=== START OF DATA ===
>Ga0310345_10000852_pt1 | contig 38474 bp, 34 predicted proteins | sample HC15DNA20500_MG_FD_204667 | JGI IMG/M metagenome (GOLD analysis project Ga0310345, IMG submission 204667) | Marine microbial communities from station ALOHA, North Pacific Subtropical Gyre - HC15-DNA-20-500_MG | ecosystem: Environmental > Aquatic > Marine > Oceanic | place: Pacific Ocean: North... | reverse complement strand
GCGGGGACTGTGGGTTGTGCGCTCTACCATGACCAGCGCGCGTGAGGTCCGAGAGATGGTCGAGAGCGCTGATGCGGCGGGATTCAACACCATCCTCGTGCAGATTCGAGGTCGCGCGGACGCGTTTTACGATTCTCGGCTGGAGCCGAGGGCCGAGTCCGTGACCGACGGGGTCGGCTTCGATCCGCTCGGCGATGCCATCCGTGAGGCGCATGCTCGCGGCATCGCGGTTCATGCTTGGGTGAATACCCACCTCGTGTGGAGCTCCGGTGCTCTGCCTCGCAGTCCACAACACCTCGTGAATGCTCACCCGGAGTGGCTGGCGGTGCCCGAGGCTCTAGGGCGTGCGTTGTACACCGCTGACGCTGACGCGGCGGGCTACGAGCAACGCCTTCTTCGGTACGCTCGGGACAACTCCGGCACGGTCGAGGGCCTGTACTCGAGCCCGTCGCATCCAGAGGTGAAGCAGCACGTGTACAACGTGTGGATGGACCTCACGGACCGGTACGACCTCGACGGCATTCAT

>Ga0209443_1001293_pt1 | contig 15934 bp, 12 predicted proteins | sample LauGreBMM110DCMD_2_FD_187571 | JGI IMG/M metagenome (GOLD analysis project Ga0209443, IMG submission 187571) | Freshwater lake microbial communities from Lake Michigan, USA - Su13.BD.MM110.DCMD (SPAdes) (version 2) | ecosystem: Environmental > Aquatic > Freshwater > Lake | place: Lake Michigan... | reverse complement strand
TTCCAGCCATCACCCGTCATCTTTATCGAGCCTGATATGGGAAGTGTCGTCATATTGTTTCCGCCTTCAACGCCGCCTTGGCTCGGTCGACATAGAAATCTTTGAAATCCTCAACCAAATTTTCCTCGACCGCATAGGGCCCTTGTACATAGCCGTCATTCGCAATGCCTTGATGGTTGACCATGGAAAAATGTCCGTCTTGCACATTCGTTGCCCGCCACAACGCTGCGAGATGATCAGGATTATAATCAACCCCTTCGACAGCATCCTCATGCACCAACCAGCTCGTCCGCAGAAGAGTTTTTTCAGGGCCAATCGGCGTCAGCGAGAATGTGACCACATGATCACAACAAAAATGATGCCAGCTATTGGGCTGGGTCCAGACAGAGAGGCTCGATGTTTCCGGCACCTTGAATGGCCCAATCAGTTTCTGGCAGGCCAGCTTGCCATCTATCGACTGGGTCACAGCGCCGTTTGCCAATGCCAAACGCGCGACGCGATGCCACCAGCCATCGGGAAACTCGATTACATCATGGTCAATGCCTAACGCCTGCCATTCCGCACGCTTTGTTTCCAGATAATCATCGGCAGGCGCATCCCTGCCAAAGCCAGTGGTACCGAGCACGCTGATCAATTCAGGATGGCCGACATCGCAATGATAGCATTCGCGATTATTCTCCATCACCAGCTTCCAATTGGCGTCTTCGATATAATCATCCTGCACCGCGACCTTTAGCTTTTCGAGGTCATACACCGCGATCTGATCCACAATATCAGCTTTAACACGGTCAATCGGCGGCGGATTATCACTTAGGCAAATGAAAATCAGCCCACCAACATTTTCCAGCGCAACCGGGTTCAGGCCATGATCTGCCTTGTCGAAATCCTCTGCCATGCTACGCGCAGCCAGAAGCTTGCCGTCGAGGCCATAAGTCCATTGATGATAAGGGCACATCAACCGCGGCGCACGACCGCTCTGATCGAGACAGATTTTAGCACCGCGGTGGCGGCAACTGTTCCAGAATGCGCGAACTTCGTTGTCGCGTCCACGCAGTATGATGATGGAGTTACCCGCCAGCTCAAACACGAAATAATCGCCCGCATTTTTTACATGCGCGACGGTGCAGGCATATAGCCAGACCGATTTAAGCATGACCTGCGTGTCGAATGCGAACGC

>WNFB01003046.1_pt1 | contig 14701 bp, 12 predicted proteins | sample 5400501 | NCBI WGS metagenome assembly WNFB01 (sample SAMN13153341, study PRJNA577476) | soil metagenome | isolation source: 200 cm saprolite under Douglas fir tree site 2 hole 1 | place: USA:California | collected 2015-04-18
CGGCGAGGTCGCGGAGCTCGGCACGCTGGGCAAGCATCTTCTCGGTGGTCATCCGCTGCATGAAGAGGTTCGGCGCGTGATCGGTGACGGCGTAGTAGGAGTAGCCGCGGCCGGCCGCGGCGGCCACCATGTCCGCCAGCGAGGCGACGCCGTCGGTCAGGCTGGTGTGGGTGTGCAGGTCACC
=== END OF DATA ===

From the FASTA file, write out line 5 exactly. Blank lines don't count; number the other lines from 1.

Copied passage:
>WNFB01003046.1_pt1 | contig 14701 bp, 12 predicted proteins | sample 5400501 | NCBI WGS metagenome assembly WNFB01 (sample SAMN13153341, study PRJNA577476) | soil metagenome | isolation source: 200 cm saprolite under Douglas fir tree site 2 hole 1 | place: USA:California | collected 2015-04-18